In his book ‘On Writing – A Memoir of the Craft‘ horror writer Stephen King gives an account of his early years and his inexplicable urge to be a story teller. He also offers practical advice to writers, whether they be beginners or seasoned wordsmiths. This includes his own recommendations on how to eliminate distractions.
For any writer, but the beginning writer in particular, it’s wise to eliminate every possible distraction. If you continue to write, you will begin to filter out these distractions naturally, but at the start it’s best to try and take care of them before you write.
This is sound advice. I know that when I sit to write I’m apt to be easily distracted by any minor sound. In his book, King goes on to explain how he ‘takes care’ of these distractions prior to writing.
I work to loud music – hard rock stuff like AC/DC, Guns ‘n Roses, and Metallica have always been particular favorites – but for me the music is just another way of shutting the door.
I generally take Stephen King’s anecdotal offerings with a liberal helping of salt. But this one strikes me as being highly feasible. Could the contents of his imagination be dragged screaming from his mind and hammered onto the page by heavy metal’s cacophony and caterwauling? Possibly. Probably.
Like King, I also play music while writing as a means of ‘shutting the door’. However, I find song lyrics to be just one more undesirable distraction. My own choice is therefore the instrumental variety.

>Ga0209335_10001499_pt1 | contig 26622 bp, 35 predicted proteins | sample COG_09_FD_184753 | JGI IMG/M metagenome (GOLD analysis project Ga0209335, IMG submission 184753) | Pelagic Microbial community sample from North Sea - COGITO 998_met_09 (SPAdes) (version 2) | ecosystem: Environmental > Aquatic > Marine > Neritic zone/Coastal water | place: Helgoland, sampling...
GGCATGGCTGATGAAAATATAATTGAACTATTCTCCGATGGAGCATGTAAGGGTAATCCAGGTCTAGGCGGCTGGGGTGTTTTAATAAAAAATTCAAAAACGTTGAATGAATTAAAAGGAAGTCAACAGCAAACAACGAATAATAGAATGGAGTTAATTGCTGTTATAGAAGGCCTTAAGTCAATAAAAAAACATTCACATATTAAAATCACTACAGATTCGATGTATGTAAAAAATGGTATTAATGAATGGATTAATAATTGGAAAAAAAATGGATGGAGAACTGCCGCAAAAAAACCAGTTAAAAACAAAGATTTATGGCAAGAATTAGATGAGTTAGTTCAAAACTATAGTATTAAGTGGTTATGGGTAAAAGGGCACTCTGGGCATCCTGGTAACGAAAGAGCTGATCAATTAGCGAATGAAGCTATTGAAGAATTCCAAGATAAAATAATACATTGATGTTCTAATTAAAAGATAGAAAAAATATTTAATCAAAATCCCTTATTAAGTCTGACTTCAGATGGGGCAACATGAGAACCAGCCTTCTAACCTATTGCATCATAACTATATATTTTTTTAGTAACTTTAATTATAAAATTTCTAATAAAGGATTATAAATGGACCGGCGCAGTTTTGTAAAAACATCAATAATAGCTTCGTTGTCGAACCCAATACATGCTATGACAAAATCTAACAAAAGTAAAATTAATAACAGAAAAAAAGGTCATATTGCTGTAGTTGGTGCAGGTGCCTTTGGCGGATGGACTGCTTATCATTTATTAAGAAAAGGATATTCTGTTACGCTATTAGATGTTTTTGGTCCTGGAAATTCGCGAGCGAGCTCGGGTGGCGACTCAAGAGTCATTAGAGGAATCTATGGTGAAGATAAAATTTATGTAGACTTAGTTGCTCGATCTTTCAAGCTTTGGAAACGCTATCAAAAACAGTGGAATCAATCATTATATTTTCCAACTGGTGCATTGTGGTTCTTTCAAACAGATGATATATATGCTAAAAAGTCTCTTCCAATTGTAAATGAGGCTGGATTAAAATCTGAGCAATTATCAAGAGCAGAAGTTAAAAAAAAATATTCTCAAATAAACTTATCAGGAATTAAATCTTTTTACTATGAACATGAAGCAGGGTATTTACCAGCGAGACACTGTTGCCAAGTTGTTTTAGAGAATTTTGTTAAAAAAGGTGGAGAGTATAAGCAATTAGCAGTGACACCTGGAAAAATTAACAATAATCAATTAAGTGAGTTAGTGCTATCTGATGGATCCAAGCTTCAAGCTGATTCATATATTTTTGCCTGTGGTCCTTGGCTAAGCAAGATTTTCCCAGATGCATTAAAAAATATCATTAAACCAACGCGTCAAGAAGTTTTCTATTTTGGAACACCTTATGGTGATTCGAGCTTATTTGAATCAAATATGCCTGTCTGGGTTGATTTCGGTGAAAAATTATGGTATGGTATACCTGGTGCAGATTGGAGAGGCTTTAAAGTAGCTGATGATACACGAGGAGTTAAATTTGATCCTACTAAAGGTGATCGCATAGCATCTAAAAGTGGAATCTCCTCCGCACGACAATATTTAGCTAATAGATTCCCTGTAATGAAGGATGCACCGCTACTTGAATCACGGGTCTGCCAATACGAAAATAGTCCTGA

More specifically, I’ve favoured film scores, especially those by Hans Zimmer. I regularly play the soundtracks to Gladiator, Sherlock Holmes and others as a means of isolating myself from the world and so allowing me to write free from diversions.
While writing The Door to Caellfyon there was one particular score that tended to be my ‘go to’ piece when faced with producing an action scene. This was not one of Hans Zimmer’s but was written by Randy Edelman. The piece is called ‘Promontory‘ and is the main theme score to the film ‘The Last of the Mohicans‘ – one of my favourite movies of all time.
To hear the recording click the image.
It is unsurprising that the rousing, relentless beat of this theme should so inspire me when faced with the need to capture an action or fight scene. I’m clearly not alone in my view, for it seems that the piece is also a favourite among combat troops. In his blog post titled ‘The Ten Best Pre-Mission Songs for Combat Operations‘ Pablo James writes:
From the dawn of warfare, music has played a role in the lives of the soldier. From the days of Civil War troops playing harmonicas and singing folk songs to the soldiers of the 80s selecting a precious handful of cassette tapes for their Sony Walkman until today when young troops can put hundreds of their favorite songs on their smartphone, music has always accompanied American warfighters into the fog of war.
Of the ten songs on James’ list, Promontory is the only instrumental piece. So, what makes this music a favourite among troops preparing for battle? Pablo James gives his view:
It’s relaxing, motivating, spiritual, and aggressive at the same time. It’s also a great song to listen to when you get together with your buddies, pour a few rounds of Guinness, and reminisce about your fallen comrades.Pablo James – The Ten Best Pre-Mission Songs for Combat Operations
‘Relaxing, motivating, spiritual and aggressive’ – this makes it the perfect mix for any writer tasked with creating fictional conflict. It certainly worked for me.
Chapter Six of The Door to Caellfyon, is now available on this site. To view, access the appropriate menu tab or, for a downloadable PDF file, click here.